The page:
What do you do if you marry a wonderful man and then find out he does not desire any physical intimacy?
This is such a serious and private issue that it is impossible to adequately address it in this forum. But because I have received a number of similar letters recently, I will just make some general statements.
Among your husband’s obligations to you are conjugal rights (it's right there in the ketuba, the marriage contract). The Torah considers that to be a man’s responsibility. While every marriage and every relationship is different, a marriage without physical intimacy is unlikely to survive, let alone thrive. We call it intimacy not just to use more appropriate language but because it is an accurate description. It is a deep and profound way for a couple to connect and if it is missing from the marriage, then the union itself is dramatically limited.
Every woman wants to feel attractive and needs to feel that her husband in particular desires her. I’m concerned that your sense of self-esteem will be harmed if this is an ongoing lack. Or that you will be tempted, God forbid, to look for this validation elsewhere.
You and your husband need to sit down with a competent therapist to discuss and understand this issue and its implications. You're marriage is at risk, and you need to take action to save it. Now.
My best friend’s husband is so good to her. He brings her flowers every week, helps out around the house and is one of those fathers who is always down on the floor playing with the kids. He looks at her with such love and affection that whenever we go out together I feel jealous. And I feel resentful that my husband doesn’t behave in a similar fashion. What should I do about it?
Jewish tradition gives us interesting guidance here. In the first place, it discourages socializing with other couples. I know this may sound odd and archaic but hear me out. One reason for this is the risk of immorality. You may pooh-pooh the thought and find it absurd or overly cautious but if you think about it, you will discover that you know of more than one situation where marriages broke up because of his or her “best friend.” The second reason to limit this social contact is because of the exact situation you describe. We get jealous. He’s more generous. She’s more attractive. He’s more accomplished. She’s more thoughtful. He’s more solicitous. She’s a better cook. All of the sudden, our partner seems inadequate. Comparisons like this are dangerous and damaging. We should avoid situations where they seem inevitable.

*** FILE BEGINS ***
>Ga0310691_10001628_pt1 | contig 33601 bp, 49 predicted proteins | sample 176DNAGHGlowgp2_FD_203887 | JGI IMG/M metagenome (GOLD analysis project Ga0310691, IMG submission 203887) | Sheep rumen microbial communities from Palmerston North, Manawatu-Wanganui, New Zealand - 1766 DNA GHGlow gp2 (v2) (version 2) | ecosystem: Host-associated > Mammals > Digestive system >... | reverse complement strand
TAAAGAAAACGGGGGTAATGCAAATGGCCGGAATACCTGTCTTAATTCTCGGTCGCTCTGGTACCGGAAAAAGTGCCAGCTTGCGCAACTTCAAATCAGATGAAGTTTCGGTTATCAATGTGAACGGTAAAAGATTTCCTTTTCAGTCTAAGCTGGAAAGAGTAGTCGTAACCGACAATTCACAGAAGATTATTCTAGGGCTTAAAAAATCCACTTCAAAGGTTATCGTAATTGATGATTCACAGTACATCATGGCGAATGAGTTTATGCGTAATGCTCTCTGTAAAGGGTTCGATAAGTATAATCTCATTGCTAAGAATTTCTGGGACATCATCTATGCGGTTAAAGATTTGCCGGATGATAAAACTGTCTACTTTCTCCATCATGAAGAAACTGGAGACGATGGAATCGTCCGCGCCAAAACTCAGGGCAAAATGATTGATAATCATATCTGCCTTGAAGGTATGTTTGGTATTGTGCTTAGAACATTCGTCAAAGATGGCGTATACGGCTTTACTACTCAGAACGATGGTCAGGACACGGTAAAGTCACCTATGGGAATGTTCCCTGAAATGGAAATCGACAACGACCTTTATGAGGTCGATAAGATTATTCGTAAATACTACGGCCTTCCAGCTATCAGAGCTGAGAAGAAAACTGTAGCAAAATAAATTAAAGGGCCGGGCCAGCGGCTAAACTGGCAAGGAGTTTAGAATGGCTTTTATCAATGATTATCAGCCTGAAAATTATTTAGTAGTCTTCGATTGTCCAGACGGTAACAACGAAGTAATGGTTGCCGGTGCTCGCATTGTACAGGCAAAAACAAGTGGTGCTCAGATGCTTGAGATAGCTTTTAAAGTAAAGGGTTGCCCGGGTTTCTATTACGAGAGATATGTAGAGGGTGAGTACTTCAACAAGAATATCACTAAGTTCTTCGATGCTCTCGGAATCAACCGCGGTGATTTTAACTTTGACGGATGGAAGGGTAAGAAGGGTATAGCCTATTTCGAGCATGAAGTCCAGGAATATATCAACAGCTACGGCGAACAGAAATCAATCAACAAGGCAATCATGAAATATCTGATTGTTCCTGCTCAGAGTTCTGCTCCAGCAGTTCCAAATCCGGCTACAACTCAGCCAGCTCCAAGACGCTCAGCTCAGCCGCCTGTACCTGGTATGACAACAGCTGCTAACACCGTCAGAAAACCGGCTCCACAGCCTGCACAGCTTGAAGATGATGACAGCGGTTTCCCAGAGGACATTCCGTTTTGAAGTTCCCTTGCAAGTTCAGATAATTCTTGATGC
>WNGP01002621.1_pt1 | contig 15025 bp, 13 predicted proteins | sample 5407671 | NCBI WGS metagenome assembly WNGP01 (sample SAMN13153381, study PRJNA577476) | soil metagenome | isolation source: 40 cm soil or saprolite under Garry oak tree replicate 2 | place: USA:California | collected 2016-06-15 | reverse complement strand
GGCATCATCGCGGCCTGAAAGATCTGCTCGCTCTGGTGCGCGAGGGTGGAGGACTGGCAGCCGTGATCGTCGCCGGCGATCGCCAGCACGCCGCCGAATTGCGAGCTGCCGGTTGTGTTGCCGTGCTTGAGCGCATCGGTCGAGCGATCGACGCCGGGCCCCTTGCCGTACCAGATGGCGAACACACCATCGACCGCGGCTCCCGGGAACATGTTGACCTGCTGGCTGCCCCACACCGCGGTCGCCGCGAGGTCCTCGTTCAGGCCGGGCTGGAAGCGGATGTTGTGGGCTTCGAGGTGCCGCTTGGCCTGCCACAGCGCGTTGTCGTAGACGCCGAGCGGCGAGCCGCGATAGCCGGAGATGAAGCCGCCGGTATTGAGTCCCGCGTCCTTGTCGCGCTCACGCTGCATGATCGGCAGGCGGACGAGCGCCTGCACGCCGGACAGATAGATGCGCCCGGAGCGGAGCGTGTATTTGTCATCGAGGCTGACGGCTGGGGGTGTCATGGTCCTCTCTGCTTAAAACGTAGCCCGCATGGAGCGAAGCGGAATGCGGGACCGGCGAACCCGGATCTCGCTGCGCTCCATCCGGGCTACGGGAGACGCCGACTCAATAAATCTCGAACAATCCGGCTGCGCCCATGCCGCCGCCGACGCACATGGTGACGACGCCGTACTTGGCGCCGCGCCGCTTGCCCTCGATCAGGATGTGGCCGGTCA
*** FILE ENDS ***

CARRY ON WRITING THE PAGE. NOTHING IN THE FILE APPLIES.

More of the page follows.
Additionally, you need to remind yourself that no marriages – and no husbands – are alike. Everyone has their unique strengths and weaknesses. You’re only seeing his best sides and not what goes on behind closed doors. The secret is to stop focusing on the good in someone else’s husband and start focusing on the good in yours.
I have three married sons and two married daughters. None of us live in the same city and staying in touch seems like a full-time job. Just speaking to each of my children and in-law children every day seems to take so much time. I’m feeling frazzled but trying to be a good mother and mother-in-law.
I think you should relax and cut back on the calls. My guess is that your daughters-in-law really don’t want to speak to you every day – no matter how wonderful and non-interfering you are! Even your daughters may want a little less contact. I mean, who has that much to say? Even if they really like you! When your children get married, it’s best to let them call the shots, and to let their spouses be in control of their relationship with you. When they want to speak, they know your number. It’s better not to be too intrusive, not to make yourself a burden to them.
Just “chill” (as my kids constantly say) and back off. The result will probably be more frequent calls – and more meaningful ones, not to mention less risk of saying the wrong thing! Relinquish control; you’ll actually end up with a better relationship, not a worse one.